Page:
There are 3 common Scrapbooking Techniques that usually used.
Handwritten or printed journaling -- the art of telling a story in print -- separates scrapbooks from photo albums. As you plan journaling for a scrapbook page, keep these tips in mind:
- Try to let your journaling connect the page viewer with the actual event. Record more than just titles, dates, and names. Describe your reactions to what was happening, tell what the subject was doing, and why, share how you feel when you look at the photos, or point out what you notice now that you didn't when the photo was taken.
- Let someone else proofread a draft of your journaling before you add it to the page. Check for spelling and grammatical errors, or use the tools in your word processing program.
- Practice hand-journaling to perfect your penmanship. Try writing your text in pencil before going over it in pen. Also experiment with different styles of script and a variety of writing instruments.
- Use computer type to record large amounts of journaling or create custom page titles.Try recording your journaling in shapes such as circles or hearts, or in a wavy or diagonal line for variety and interest.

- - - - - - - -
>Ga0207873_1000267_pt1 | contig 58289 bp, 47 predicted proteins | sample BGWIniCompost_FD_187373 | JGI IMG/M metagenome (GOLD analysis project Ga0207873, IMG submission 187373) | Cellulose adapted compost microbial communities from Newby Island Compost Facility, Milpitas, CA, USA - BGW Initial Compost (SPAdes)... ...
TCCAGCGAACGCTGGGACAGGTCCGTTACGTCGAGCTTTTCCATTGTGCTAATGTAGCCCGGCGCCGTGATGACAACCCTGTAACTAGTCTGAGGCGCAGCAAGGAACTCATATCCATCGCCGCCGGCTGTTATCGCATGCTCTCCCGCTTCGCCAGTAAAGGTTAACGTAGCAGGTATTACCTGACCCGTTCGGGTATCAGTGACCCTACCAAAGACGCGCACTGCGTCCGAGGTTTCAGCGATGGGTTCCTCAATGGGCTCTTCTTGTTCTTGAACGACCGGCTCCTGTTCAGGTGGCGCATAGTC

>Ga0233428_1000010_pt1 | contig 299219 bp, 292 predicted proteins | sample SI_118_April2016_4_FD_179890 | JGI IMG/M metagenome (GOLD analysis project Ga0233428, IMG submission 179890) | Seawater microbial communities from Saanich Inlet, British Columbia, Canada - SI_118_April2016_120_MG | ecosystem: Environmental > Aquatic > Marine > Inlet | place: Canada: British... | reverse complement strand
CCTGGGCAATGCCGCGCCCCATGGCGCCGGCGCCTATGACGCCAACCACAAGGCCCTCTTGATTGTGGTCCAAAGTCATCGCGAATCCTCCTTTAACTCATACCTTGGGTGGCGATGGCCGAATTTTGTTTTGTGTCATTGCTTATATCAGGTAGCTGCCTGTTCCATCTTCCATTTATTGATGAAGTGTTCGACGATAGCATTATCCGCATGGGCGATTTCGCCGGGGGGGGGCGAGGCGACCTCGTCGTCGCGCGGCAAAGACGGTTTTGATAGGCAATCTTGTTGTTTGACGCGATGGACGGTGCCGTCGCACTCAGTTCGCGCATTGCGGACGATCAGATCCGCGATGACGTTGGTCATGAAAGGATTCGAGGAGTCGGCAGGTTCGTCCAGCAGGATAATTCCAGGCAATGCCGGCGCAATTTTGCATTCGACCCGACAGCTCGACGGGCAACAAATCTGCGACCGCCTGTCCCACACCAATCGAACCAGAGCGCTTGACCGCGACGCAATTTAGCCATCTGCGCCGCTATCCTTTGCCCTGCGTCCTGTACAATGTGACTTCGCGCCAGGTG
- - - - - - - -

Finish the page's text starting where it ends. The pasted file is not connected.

Cropping involves a variety of techniques and tools. Make multiple prints or photocopies before cropping your photos, and crop only small areas at a time. Don't crop Polaroids -- the chemicals in the paper will damage your photos.
There's not one right way to crop. You can use a craft knife and ruler to trim off a portion of the photo and retain its square or rectangular shape. Or use a pair of small sharp scissors to silhouette and image, cutting away the background. You can also use circle cutters and templates to create interesting photo shapes or simply crop the photo freehand. Here are some tips:
- Carefully compose your photos in the camera viewfinder before shooting to avoid excessive cropping later.
- Let the natural composition of your photo determine the final cropping. For example, a wide group of people will appear better cropped as a horizontal oval than as a circle.
- Let the photo remain the focus. Don't let elaborate cropping detract from the subject.
Use matting to make your photos, journaling, and memorabilia stand out on the page. Coordinate matting colors and textures with your photographs and memorabilia rather than detract from the subjects. Use a solid-color mat to blend in with the layout or a patterned mat to stand out.
To create a simple photo mat, use a background paper or card stock that's slightly larger than your photo. Position the photo on the mat, and adhere it with archival-quality adhesive. Then trim the mat with straight- or decorative-edge scissors, a craft knife, or a paper trimmer.